6. By design, your article viewer preference is only stored for a current viewing session. We know that people may use different viewers on different devices, in different situations (good bandwidth vs. bad, etc.) and sometimes even for different articles. The older pictures on the site were all visually adjusted to be used with an RGB 75,75,75 background. The newest pictures are adjusted for a background color of RGB 169, 169,169 (more about this below). Some readers may prefer the dark grey viewers for the older articles (in which the pictures also often have dark grey surrounds). Whatever you like you can choose when you first log in. It takes all of a second to click on one of the thumbnails for your viewer of choice.
7. All of the pictures on Reid Reviews use the the widely supported sRGB IEC61966-2.1 ICC profile. This is an SRG series 2 profile, of course, so it should be supported on most mainstream browsers (unlike sRGB series 4). Nonetheless, I see differences in the JPEG renderings of different browsers. I have not yet checked this on Windows browsers but on the Mac I find that Safari does the best job of rendering JPEGs as I intended them to be seen.
8. The color and brightness of a picture's surroundings, of course, affect the way we perceive it. RR's light grey viewers use a background of RGB 248,248, 248 while the dark grey viewers use a background of RGB 75,75,75 (just like the Flash site). As of mid-February, I am preparing pictures to be viewed at RGB 169,169, 169 which offers the median brightness between those two viewer options. This means that my conversions from RAW are being done with Lightroom set to medium grey (RGB 145, 145, 145 -- which is the closest I can get to my target grey) and the picture reviewing in PhotoMechanic is done using an RGB 169,169, 169 background.
9. Readers viewing the site over satellite Internet connections that use "advanced caching"/"web acceleration" (including connections available on some commercial flights) will need to disable that feature when reading (as one often has to do when viewing other secure sites, such as some used for banking, etc.) That satellite connection feature, designed to hide the high lag times inherent in a satellite connection, tries to download content from the site for local use and that process automatically triggers security features on Reid Reviews. This is a well known problem with satellite Internet, of course and one workaround -- used for Hughes.net for example -- can be found here. Disabling the feature for other satellite services may involve a similar process. Contact your satellite ISP if you need help disabling the feature. I sympathize with those who must use satellite for Internet. Living in a rural area, I once had to do the same and I was very glad to switch once alternatives finally became available.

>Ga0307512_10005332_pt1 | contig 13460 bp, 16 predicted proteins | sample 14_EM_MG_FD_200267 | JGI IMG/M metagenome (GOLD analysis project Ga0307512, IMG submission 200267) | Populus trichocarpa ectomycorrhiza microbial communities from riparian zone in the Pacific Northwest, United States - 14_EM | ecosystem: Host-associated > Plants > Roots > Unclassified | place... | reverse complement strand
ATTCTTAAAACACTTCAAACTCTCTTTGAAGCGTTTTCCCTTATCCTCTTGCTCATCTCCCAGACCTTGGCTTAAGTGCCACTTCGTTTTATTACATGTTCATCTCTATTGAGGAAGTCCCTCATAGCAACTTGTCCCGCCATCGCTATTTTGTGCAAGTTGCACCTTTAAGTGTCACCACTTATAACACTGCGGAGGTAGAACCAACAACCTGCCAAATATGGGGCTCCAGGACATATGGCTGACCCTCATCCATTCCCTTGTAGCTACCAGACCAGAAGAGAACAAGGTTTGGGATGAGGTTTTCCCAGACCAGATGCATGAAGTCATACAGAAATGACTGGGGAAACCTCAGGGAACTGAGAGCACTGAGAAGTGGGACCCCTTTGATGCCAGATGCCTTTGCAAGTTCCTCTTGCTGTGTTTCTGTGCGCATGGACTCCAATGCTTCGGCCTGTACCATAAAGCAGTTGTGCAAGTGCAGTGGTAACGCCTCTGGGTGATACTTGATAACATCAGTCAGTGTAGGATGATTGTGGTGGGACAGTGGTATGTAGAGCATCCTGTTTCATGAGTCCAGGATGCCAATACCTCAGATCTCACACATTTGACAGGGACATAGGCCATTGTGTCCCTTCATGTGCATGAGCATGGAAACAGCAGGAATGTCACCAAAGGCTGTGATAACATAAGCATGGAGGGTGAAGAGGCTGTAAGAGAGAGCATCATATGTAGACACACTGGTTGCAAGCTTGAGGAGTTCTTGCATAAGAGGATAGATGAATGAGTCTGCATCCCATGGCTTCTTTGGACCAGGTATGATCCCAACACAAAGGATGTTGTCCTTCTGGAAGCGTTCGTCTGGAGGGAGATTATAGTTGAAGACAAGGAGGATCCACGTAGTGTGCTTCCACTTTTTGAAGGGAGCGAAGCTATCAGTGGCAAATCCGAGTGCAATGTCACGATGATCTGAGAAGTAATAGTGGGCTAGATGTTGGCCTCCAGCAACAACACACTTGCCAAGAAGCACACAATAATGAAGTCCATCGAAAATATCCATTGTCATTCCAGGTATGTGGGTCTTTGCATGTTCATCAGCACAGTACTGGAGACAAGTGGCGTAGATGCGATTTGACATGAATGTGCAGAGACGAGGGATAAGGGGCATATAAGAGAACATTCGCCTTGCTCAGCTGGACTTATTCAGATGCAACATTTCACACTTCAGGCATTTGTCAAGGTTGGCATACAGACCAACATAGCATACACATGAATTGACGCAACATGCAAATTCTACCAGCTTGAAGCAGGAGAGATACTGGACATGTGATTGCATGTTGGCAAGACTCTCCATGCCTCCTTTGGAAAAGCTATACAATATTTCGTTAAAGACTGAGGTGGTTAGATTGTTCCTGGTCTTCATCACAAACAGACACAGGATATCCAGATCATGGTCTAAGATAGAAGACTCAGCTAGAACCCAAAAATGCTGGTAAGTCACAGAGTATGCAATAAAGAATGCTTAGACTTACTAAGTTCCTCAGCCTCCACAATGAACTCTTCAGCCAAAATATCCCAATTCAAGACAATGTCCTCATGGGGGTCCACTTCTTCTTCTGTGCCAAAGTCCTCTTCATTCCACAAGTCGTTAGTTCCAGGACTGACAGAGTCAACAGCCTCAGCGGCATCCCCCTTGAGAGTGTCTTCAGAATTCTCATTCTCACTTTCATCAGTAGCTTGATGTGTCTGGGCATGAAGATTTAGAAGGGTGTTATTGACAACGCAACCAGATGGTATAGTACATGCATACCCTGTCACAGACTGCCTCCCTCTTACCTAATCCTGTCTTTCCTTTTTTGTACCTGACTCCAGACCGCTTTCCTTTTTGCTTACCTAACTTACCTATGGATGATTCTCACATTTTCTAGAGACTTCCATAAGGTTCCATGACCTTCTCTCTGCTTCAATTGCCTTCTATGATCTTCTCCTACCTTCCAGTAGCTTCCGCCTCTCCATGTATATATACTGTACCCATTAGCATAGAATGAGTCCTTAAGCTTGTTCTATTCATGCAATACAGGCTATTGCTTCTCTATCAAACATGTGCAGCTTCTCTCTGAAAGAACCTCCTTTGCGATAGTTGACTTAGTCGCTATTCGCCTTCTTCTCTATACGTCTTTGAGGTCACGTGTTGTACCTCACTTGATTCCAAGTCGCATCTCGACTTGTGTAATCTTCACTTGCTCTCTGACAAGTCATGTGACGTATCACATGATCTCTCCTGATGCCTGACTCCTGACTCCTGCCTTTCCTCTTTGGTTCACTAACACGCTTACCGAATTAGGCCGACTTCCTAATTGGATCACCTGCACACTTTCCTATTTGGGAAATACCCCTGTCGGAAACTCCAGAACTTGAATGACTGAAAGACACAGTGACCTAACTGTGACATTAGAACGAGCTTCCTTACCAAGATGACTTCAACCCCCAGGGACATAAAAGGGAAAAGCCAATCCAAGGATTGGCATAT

On a commercial plane that relies on satellite for Internet, we recommend not trying to read RR. Enjoy the site when you're back to a normal Internet connection.
"From its start in 2005 Reid Reviews has never accepted advertising and has always been supported entirely by its readers. Working that way means that the site content must be available only to people who are accessing it legitimately with a paid subscription. Therefore, the site does not allow pictures or text to be copied, saved, downloaded, printed, etc. without the express permission of the site owner."
11. You're very welcome to buy a Reid Reviews subscription as a gift for another photographer. To do this:
A. Fill in a new subscription form online using the gift recipient's name and the buyer's e-mail address. We can later change that e-mail address after the gift is given.
B. E-mail us so that we can activate the new sub. manually (since the new subscriber name and the payment name won't match). We will manually set the expiration date for one year after whatever start date the buyer wants to set.
Log in here.